August 2021: Union members march through Hamilton over deadlock on decertification
Workers took to the streets for two days of industrial action as a row about voting rights for union decertification escalated.
The Bermuda Industrial Union warned that it had the power to bring down the Government if it failed to give in to its demands.
Chris Furbert, the BIU president, said the union could withdraw support for the Progressive Labour Party over the row.
He was speaking 11 days after he threatened David Burt, the Premier, with a major strike unless a clause about workplace decertification votes was removed from legislation.
Mr Furbert said in a letter to Mr Burt that the Premier and Jason Hayward, the labour minister, should “step down” if the “necessary amendments” to the law were not made.
The BIU earlier said Section 57 of the Trade Union and Labour Relations (Consolidation) Act allowed non-unionised workers to vote on whether a workplace should continue to have union representation.
But the union insisted that only paid-up union members should be able to trigger a decertification ballot and form part of the 35 per cent needed to make a decertification application.
The Government insisted the legislation, which passed the House of Assembly in December 2020, would not affect trades unions.
Mr Hayward said only union members or former supporters of unions could trigger a ballot under the Act and that it was typical for everyone in a bargaining unit to participate in a decertification ballot, irrespective of trade union membership.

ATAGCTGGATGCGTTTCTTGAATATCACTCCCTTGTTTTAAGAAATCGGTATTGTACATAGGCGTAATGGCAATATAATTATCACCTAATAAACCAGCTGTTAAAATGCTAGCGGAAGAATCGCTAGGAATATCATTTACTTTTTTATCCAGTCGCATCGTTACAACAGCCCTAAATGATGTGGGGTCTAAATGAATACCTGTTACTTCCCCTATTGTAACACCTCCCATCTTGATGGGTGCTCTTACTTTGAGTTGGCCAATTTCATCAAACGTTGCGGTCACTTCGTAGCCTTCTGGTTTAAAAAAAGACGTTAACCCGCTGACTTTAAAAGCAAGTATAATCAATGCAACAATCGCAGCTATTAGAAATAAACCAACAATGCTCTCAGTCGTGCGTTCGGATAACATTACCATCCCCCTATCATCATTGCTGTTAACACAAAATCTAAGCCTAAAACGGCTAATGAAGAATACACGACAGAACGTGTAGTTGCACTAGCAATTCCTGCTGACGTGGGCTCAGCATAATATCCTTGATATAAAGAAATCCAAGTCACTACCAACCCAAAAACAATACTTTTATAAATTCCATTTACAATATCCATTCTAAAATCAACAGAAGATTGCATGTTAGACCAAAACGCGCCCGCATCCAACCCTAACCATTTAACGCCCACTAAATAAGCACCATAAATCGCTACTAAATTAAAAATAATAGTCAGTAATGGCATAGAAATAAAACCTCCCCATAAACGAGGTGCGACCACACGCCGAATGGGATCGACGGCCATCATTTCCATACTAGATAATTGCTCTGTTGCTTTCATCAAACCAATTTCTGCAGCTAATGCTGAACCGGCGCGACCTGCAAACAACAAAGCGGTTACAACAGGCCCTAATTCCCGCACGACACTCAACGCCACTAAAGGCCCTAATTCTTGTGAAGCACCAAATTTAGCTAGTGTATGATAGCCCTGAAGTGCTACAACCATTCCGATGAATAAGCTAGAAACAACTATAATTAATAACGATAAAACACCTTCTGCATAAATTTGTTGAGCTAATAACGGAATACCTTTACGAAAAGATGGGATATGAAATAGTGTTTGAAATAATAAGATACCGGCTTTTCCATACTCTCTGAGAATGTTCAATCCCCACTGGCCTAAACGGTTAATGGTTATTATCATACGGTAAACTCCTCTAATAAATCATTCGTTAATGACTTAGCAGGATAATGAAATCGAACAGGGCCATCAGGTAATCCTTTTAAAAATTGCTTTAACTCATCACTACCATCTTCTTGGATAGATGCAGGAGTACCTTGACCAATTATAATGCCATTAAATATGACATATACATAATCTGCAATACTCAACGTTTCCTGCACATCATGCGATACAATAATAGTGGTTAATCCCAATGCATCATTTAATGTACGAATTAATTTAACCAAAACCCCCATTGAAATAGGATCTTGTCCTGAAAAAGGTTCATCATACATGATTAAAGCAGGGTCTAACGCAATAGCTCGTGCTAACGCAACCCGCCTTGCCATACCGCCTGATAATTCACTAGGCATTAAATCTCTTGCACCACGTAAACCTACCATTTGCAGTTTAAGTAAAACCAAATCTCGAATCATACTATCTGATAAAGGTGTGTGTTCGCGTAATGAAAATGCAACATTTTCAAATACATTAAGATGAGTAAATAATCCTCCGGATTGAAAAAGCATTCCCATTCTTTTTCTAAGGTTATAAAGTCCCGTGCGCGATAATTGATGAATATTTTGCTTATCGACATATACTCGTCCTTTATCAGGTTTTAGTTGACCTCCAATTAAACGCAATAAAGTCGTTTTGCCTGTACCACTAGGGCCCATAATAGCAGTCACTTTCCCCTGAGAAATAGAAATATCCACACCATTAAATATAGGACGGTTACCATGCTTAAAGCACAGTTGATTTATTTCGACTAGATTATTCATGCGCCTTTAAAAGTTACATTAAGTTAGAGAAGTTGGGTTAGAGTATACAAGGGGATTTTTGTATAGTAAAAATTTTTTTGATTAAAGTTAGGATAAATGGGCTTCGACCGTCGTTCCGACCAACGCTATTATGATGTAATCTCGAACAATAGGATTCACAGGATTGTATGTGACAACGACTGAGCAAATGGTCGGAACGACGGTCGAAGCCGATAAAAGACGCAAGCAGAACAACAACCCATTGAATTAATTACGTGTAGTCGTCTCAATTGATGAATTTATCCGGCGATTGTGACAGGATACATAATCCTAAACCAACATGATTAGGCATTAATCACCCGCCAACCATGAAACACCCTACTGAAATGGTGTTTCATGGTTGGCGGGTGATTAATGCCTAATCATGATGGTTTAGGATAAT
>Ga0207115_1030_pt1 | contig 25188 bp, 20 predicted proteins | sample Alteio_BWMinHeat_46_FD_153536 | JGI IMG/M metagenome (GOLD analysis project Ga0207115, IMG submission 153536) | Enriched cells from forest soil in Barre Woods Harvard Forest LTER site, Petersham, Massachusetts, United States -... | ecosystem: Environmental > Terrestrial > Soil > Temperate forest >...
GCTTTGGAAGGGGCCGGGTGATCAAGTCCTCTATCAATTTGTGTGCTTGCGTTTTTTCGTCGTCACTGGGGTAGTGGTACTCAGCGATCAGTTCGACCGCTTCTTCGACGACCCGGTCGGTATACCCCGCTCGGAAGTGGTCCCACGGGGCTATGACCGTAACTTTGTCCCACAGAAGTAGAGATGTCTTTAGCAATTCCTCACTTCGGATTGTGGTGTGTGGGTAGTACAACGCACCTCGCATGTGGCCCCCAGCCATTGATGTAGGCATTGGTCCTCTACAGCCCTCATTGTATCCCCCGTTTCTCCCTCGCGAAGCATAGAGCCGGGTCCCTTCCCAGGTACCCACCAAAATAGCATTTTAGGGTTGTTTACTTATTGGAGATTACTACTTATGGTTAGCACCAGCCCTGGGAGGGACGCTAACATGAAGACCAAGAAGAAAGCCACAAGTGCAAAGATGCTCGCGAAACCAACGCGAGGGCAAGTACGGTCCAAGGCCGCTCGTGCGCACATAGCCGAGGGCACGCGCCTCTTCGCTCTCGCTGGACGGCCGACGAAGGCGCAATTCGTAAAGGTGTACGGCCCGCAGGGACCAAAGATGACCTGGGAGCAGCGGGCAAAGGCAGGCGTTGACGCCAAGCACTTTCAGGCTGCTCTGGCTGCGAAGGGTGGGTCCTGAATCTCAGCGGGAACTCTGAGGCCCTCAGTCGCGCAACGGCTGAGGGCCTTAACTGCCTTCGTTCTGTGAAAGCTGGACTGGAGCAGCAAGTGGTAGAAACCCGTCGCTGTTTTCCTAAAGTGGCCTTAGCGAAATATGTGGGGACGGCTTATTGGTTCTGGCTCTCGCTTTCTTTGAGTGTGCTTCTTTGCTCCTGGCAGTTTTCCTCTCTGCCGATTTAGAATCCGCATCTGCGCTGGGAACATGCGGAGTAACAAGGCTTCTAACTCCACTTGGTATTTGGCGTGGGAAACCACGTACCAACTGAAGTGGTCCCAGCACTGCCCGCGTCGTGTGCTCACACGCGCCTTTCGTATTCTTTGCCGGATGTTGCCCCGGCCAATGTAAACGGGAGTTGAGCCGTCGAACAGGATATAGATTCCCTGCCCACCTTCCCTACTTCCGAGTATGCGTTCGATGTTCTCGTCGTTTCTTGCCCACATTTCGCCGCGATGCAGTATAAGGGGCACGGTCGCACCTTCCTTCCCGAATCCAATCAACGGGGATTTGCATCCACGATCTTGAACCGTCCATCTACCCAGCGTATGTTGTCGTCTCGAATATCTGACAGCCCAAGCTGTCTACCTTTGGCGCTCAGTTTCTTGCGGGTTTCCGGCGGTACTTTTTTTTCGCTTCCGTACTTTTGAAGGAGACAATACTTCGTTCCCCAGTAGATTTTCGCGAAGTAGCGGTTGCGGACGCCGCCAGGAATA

The Bermuda Public Service Union at first opposed the decertification clause in the legislation, but later agreed not to oppose it.
A Government spokeswoman said on August 22, three days after Mr Furbert’s letter was delivered, that there was no intention of changing the legislation.
She insisted: “The call for a general strike is most unfortunate and unnecessary.”
Cole Simons, the Opposition leader, said that both parties “really have to sit around the table and resolve their issues”.
Stephen Todd, the chief executive officer of the Bermuda Hotel Association said he questioned the wisdom of the BIU’s plan for a two-day shutdown “when the focus of the Government and all industry sectors is to restore the economy”.
Nathan Kowalski, the president of the Bermuda Chamber of Commerce, condemned the threat of a strike as businesses continued to struggle.
The BIU’s sister union, the BPSU, confirmed it would not take part in the industrial action.
Armell Thomas, the BPSU president, said it accepted that “permitting all workers in a bargaining unit to participate in both a ballot for certification and decertification is in keeping with International Labour Organisation Convention C098”.
Mr Thomas added: “This convention clearly establishes that all workers have the right to select their workplace representative and the BPSU supports this fundamental right.”
But he said the BPSU agreed with “the fundamental rights of unions to protest on matters that they feel will have a detrimental impact on their members”.
Bus and ferry services were affected after the strike started on August 30, when workers marched in Hamilton.
Mr Furbert said at the time: “The PLP government cannot afford to have 20 per cent of labour not support them in a General Election.
“Not 100 per cent of labour – just 20 per cent of labour.”
He asked: “If the chairman and the Premier and the labour minister and the Cabinet ministers are not going to think about that, why should we think about them remaining where they are?”
Mr Furbert addressed about 200 union members outside the BIU headquarters.
The march stopped outside Global House on Church Street where Walter Roban, then the acting Premier, and Mr Hayward had a heated but peaceful exchange with the BIU president and protesters.
Action that was expected to take place in September was called off at the eleventh hour when Mr Furbert said that the union was “looking at getting back to the table”.
A Government spokeswoman later confirmed there was “a mutual interest in further dialogue”.